The distribution of mutations has been reported to be uneven, but the basis of this variability is unexplained. A hot spot for mutation is described within the HVR1, which presents B and T epitopes shown to induce protective immunity against HCV.22,23 It is postulated that genetic variation results in the production of HCV quasispecies. Interactions between host and virus selects for those quasispecies better adapted to survival. CD4 cells have important regulatory functions through their Th1/Th2 secretion profiles, which support either CTL responses or antibody production. HIV infection thus may serve as a model to study the influence of humoral and cellular immune deficiencies on HCV genetic heterogeneity. In contrast, early studies provide conflicting results because of shortcomings in characterization of the studied populations. In order to reduce the basal genetic diversity and complexity, only the patients who had CD4 cell counts <100 cells/mm3 for more than 4 y were included in our study. The increased genetic diversity with increased CD4 cell counts may suggest that under CD4 cells’ immune-suppression, new HCV quasispecies are produced due to the high mutation rate. These new quasispecies are better able to survive due to immune escape. Our phylogenetic analysis results also support this hypothesis (data not shown). When CD4 cell counts were stable during the follow- up (patient 1), there was no tendency to form clusters with sampling time. No major new quasispecies appeared without a change of CD4 cells’ immune suppression. The emergence of new quasispecies was observed only after increasing CD4 cell counts, especially when the CD4 cell counts increased from <100 cells/mm3 to >400 cells/mm3 (data not show). Our study clearly indicates that the HCV genetic diversity of HVR1 was mainly driven by immune suppression exerted by CD4 cells and exacerbated by HCV replication error. When CD4 cell counts significantly increase in HIV/HCV co-infected patients with successful HAART, the restored CD4 cell immunity breaks the balance between HCV virus and host with the emergence of new viral quasispecies. A higher viral replication rate may aid in survival, also allowing the virus to escape the restored immunity, or avoid clearance from the body.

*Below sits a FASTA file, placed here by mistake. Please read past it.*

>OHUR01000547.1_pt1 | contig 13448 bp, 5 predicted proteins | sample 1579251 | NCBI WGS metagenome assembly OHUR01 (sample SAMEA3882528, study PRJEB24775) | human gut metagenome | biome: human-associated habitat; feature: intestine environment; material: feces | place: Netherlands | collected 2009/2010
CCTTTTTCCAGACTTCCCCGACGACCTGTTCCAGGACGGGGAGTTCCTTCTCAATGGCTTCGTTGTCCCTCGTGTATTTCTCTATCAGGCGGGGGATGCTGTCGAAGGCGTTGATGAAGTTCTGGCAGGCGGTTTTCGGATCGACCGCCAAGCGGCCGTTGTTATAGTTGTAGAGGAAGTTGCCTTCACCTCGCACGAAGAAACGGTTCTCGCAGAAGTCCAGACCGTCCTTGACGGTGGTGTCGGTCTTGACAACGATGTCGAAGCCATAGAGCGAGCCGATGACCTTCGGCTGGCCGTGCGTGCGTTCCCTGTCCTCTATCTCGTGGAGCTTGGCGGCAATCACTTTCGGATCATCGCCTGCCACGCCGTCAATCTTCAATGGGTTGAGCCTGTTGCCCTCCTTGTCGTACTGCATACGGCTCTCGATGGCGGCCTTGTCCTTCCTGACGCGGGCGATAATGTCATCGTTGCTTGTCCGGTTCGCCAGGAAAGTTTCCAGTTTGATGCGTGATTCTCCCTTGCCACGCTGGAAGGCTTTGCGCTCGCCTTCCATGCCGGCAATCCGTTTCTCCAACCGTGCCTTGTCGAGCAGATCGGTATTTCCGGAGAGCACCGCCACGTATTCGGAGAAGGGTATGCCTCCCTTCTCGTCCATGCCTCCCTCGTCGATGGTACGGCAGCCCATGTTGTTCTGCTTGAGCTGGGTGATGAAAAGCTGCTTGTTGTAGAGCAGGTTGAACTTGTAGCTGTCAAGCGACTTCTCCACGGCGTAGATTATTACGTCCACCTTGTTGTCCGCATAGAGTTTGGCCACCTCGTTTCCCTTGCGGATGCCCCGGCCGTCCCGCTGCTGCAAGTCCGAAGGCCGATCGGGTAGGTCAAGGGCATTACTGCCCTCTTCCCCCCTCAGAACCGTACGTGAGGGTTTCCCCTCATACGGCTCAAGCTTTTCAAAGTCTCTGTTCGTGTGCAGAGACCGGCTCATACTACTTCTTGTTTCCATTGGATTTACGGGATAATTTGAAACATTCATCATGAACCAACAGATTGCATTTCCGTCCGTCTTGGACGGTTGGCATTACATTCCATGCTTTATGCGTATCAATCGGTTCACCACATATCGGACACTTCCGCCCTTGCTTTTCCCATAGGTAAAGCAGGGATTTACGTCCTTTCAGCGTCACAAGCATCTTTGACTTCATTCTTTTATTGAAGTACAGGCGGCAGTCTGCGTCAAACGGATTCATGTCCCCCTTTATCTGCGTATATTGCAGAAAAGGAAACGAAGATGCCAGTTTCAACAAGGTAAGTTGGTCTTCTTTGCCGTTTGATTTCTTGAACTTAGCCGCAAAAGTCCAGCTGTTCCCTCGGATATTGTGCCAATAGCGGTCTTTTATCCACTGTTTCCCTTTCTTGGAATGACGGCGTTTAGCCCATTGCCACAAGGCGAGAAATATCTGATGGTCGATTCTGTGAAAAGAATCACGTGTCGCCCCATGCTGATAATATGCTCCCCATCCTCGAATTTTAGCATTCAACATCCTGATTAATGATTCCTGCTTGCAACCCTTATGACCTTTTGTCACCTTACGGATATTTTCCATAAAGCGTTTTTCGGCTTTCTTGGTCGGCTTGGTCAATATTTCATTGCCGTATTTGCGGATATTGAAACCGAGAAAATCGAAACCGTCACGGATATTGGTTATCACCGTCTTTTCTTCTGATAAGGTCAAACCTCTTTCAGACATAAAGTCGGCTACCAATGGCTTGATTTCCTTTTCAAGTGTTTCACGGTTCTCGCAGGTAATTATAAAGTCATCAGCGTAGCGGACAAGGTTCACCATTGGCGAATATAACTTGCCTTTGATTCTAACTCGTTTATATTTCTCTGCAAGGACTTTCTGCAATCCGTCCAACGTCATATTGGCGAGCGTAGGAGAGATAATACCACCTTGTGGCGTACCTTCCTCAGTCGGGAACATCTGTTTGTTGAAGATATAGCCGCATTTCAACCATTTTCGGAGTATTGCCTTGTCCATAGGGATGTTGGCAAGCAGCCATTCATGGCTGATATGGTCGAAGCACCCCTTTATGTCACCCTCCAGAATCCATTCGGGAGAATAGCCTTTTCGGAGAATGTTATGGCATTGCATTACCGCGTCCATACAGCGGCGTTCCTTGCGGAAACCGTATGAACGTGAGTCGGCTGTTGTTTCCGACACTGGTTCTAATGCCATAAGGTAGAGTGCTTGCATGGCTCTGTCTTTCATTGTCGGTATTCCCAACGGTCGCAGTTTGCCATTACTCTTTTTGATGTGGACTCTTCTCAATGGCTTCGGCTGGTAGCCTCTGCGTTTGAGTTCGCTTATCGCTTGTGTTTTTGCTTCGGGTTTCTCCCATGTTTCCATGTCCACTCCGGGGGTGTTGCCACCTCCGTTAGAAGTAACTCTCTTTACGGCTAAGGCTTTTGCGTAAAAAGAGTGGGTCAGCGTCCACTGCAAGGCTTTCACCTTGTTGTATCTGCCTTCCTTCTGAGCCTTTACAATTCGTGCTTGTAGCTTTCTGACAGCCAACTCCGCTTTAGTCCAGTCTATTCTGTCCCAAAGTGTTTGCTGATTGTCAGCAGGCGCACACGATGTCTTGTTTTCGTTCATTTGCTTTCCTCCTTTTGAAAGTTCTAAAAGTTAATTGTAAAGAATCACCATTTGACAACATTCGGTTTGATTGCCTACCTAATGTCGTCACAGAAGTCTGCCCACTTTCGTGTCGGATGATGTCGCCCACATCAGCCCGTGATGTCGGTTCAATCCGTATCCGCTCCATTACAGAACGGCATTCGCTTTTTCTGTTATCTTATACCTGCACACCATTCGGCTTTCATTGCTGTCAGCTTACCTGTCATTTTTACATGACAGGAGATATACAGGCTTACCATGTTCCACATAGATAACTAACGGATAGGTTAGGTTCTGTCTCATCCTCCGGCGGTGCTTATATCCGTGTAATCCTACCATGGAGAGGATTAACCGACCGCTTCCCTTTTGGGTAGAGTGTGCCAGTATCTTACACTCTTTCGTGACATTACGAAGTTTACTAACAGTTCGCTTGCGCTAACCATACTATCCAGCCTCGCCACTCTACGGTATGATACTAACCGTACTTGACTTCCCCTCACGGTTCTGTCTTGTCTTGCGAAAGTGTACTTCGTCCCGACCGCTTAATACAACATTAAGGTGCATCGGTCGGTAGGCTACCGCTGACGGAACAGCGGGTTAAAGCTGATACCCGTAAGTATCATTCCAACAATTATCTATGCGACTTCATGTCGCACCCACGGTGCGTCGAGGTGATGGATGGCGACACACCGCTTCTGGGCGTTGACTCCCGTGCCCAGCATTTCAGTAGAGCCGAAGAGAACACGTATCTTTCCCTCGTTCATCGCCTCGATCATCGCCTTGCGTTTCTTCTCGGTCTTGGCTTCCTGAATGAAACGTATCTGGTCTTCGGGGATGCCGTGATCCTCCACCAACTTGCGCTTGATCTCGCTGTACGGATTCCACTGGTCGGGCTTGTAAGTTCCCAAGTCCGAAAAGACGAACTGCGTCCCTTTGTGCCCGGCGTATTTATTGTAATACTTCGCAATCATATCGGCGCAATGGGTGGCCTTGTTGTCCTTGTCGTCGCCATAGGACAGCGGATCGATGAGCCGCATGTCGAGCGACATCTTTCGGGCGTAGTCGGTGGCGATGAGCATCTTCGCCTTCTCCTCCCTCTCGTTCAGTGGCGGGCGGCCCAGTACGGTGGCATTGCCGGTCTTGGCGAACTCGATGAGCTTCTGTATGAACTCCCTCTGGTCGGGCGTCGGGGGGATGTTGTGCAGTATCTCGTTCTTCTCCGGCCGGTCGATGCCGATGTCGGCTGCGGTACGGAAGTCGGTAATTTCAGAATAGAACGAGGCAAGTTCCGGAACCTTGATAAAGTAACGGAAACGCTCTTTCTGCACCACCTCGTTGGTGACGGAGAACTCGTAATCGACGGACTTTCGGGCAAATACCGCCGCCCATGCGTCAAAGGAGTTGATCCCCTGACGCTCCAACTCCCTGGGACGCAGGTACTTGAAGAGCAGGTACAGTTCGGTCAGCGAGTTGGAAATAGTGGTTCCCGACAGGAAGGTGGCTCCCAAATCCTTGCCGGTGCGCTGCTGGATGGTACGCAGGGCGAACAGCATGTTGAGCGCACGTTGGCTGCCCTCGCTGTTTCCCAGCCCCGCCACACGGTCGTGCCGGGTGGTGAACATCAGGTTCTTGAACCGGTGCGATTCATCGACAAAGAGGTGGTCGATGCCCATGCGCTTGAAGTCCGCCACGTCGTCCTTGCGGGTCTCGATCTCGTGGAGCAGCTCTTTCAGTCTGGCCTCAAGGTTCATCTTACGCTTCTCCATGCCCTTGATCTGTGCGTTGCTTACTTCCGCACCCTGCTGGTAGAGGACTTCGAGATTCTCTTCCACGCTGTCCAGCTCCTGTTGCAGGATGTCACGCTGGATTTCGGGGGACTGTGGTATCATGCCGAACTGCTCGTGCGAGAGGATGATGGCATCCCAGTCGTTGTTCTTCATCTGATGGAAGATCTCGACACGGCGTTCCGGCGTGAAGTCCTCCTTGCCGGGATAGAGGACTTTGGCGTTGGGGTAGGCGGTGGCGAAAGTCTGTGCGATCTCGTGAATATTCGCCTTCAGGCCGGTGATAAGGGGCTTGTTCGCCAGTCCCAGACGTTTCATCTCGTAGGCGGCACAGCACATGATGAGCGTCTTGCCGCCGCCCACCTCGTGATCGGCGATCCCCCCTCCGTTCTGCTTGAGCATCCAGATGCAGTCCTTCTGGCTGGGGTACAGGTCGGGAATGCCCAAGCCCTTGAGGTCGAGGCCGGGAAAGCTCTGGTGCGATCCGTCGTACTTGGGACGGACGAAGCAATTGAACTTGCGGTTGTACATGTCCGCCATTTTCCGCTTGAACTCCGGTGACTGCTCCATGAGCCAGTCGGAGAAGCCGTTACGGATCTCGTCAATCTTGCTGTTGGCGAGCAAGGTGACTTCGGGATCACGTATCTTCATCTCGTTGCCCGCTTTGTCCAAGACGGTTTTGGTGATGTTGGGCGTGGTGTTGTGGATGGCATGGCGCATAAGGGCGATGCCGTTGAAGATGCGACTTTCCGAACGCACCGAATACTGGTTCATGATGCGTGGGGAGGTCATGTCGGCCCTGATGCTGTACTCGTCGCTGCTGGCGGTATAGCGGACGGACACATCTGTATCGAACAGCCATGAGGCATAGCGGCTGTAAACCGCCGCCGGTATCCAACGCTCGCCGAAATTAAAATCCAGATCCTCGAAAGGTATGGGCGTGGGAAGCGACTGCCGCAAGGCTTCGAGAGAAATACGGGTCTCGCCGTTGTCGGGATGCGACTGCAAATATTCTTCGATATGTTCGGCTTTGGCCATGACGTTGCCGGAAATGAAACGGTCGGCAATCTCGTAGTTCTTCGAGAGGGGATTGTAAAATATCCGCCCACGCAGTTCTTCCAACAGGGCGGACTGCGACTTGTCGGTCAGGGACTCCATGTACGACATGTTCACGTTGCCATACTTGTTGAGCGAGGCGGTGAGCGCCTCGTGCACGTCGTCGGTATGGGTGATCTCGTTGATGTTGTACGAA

Finally, we observed an increased incidence of insertion and deletion of E1/E2 region in the HCV genome in one patient who failed to respond to HAART and died from progressive HCV. This is the first report of genomic insertion and deletions within the E1/E2 region of HCV temporally followed by large fragment deletions in this region in a patient who developed rapidly deteriorating hepatitis C. Whether these deletions are seen specifically in patients whose hepatitis C suddenly worsens with progressive HIV needs to be explored further in patients dying of progressive hepatitis C complicating HIV to better understand how such massive genomic deletions come about and to understand what role these deleted virions play in the progression of HCV liver disease.
Supported by funds from The North Shore University Hospital AIDS Awareness Committee and the Jane and Dayton T Brown Viral Laboratory, North Shore University Hospital, Manhasset NY.